MYRNA BROWN, HOST: Coming up next on The World and Everything in It: World Tour with Africa reporter Onize Ohikere.
ONIZE OHIKERE, REPORTER: Zimbabwe protesters arrested—We start today here in Africa.
Police cracked down on anti-government protests in Zimbabwe and arrested dozens of people last week. Demonstrators had gathered to protest alleged government corruption and call for a new ruling party.
Police also arrested a prominent politician and a well-known author involved in the protests.
ZIMBABWE POLITICIAN: It does confer the right to demonstrate and to petition peacefully but it seems to be very difficult to do that practically because you run the risk of being arrested if you do.
The two were charged with “unlawful gathering,” as well as “incitement to commit violence,” but were later released.
Zimbabwe’s president described the protests as “an insurrection to overthrow our democratically elected government.” But human rights groups have said the government is stifling dissent by arresting and beating protesters.
ISIS attack in Afghanistan—Next, we go to the Middle East.
AUDIO: [Afghan gunshots]
Islamic State fighters stormed a prison in Afghanistan on Sunday. The attack started when a suicide bomber detonated a car loaded with explosives at the prison’s main gate. Then ISIS fighters moved in through the breach, firing on prison guards.
The attackers freed almost 1,500 prisoners. Most were ISIS and Taliban fighters. The daylong battle left at least 29 people dead and 50 wounded. Even after Afghan troops retook the prison on Monday, fighting continued in the streets nearby. Afghan troops eventually secured the area. They recaptured about 1,000 prisoners, but many others remain at large.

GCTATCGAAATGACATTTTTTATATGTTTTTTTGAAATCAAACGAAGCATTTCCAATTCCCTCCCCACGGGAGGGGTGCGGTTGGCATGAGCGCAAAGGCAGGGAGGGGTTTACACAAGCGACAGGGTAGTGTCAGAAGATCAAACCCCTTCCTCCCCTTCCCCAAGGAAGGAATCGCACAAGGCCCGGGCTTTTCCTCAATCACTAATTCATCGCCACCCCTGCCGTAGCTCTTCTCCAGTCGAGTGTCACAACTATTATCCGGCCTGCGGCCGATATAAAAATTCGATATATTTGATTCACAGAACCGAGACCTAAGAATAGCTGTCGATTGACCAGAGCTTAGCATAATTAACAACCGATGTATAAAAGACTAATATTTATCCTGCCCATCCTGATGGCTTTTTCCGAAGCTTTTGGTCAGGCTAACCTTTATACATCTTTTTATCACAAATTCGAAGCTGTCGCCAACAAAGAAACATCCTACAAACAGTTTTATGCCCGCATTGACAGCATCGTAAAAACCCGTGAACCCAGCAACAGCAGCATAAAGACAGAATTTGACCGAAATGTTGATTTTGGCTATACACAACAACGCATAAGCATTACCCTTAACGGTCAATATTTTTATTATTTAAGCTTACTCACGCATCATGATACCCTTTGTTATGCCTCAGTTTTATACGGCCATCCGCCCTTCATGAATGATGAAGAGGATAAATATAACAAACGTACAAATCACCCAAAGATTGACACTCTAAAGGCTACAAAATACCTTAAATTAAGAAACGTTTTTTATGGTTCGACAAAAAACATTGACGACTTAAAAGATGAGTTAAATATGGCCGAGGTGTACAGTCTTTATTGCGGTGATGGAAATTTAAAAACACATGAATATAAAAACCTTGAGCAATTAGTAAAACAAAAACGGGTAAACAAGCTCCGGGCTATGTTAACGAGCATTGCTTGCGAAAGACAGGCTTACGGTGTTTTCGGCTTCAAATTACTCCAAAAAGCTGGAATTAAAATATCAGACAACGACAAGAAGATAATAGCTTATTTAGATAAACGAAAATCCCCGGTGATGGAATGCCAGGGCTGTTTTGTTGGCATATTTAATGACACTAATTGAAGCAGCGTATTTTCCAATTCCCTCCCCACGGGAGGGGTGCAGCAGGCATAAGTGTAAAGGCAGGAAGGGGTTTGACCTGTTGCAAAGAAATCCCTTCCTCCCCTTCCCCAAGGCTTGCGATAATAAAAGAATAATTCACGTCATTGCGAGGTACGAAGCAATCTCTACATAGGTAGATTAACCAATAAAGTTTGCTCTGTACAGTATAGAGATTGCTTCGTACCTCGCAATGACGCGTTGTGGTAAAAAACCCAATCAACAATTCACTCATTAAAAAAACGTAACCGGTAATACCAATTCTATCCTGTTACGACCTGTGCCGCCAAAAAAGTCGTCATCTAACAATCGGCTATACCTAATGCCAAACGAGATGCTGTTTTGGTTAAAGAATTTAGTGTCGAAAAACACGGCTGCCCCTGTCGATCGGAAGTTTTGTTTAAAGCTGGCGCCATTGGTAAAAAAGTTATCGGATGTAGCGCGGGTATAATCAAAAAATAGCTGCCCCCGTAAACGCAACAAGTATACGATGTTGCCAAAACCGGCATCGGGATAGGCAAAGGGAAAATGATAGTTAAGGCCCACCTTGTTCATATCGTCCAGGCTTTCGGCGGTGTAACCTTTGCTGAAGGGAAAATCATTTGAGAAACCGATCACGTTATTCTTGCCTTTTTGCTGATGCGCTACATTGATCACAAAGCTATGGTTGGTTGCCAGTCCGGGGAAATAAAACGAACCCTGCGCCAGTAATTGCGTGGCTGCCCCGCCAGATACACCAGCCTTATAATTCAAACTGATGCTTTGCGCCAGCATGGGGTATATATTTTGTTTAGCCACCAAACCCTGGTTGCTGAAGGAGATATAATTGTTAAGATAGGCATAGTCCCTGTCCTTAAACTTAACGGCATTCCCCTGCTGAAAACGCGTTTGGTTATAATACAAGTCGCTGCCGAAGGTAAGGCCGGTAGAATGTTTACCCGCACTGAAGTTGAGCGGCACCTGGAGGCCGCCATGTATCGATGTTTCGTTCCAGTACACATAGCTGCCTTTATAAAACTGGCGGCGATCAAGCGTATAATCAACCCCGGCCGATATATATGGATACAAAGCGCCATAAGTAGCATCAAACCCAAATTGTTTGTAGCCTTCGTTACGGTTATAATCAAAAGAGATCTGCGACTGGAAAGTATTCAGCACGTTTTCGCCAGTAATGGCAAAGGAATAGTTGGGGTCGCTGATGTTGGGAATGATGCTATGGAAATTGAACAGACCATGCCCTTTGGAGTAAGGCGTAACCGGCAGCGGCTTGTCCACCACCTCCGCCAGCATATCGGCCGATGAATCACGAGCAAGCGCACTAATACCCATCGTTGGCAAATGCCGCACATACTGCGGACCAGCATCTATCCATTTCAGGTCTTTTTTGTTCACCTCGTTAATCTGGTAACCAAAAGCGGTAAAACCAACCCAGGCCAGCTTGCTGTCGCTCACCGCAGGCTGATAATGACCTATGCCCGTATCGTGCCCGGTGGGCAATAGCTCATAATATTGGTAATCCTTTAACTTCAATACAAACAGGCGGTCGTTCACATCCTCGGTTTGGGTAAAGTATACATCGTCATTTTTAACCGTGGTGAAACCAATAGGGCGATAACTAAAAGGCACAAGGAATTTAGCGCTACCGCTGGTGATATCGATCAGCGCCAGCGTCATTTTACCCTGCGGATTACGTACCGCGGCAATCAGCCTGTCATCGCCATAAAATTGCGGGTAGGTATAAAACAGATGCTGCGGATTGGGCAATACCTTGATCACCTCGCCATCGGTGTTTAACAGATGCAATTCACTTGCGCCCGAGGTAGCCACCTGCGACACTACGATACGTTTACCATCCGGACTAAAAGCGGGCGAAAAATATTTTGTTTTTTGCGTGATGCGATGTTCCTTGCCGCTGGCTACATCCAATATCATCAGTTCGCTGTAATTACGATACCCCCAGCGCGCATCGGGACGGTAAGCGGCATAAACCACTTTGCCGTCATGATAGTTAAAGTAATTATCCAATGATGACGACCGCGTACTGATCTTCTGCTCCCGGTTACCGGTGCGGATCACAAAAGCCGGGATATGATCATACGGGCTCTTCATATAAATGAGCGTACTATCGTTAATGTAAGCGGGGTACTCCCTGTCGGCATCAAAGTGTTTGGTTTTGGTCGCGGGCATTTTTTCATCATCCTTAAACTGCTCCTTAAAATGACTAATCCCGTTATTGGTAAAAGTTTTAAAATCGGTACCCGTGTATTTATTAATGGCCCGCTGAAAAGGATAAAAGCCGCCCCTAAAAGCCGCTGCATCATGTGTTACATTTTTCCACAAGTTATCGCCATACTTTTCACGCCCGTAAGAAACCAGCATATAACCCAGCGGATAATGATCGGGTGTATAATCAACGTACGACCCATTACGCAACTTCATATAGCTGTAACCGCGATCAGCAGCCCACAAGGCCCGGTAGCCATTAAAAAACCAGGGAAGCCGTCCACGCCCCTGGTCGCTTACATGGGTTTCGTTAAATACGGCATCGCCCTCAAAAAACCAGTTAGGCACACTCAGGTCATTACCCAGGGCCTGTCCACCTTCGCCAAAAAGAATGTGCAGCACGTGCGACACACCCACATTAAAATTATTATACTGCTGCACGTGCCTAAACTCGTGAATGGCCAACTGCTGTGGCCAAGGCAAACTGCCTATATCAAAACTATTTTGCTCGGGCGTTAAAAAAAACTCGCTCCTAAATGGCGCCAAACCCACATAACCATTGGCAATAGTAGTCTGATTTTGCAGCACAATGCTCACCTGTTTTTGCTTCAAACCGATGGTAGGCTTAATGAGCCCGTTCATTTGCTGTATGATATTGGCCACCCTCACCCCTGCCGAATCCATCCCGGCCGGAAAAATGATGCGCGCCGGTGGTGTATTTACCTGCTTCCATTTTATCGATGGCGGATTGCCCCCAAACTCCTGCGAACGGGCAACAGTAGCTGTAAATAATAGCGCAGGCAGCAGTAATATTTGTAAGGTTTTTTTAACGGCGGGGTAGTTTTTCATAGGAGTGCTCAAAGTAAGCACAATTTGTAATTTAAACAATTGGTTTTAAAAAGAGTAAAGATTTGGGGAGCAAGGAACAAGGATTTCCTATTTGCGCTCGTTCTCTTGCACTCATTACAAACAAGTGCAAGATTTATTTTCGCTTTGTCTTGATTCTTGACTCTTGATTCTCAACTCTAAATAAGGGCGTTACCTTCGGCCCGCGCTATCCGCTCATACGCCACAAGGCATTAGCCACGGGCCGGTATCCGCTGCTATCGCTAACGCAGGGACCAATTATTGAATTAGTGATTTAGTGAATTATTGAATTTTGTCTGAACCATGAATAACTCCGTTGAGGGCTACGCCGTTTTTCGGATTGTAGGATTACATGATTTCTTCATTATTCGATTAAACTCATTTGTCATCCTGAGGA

The attack came a day after Afghan special forces announced they had killed a senior ISIS commander in the area.
India flooding—Next, we go to Asia.
AUDIO: [India flooding]
Monsoon rains have slammed India for the past two months, triggering severe flooding. The deluge has inundated thousands of villages and killed at least 85 people. Tens of thousands have fled.
AUDIO: [Sound from Kaziranga National Park]
The floodwaters have also swamped a well-known reserve. The Kaziranga National Park is home to many animals like tigers, elephants, and water buffalo. More than 80 percent of the park is underwater. Over 100 rare wild animals have died, including a dozen rhinos.
Hong Kong elections postponed—Next, we go to Hong Kong.
Leader Carrie Lam announced Friday that the government will postpone elections until next year. The new date is September 5, 2021. Lam said the move was due to worsening coronavirus cases.
CARRIE LAM: This decision to postpone the 2020 election has nothing to do with politics.
Opposition lawmakers disagreed. They accused the government of using the outbreak as an excuse to delay the vote.
The postponement is a setback for the pro-democracy movement. Many people are dissatisfied with the current Hong Kong government, and opposition leaders were hoping to use that momentum to gain a majority in the legislature.
London’s Natural History Museum reopening—And finally, we end today in Europe.
AUDIO: [Sound of reopening]
London’s Natural History Museum is preparing to welcome visitors after a long coronavirus break. Museum staff dusted off exhibits, specimens, and fossils. They also started deep-cleaning Hope—the giant blue whale skeleton that soars above the central hall.
The museum usually sees around 15,000 visitors a day, but will open with a limit of 2,800.
That’s this week’s World Tour. Reporting for WORLD, I’m Onize Ohikere in Abuja, Nigeria.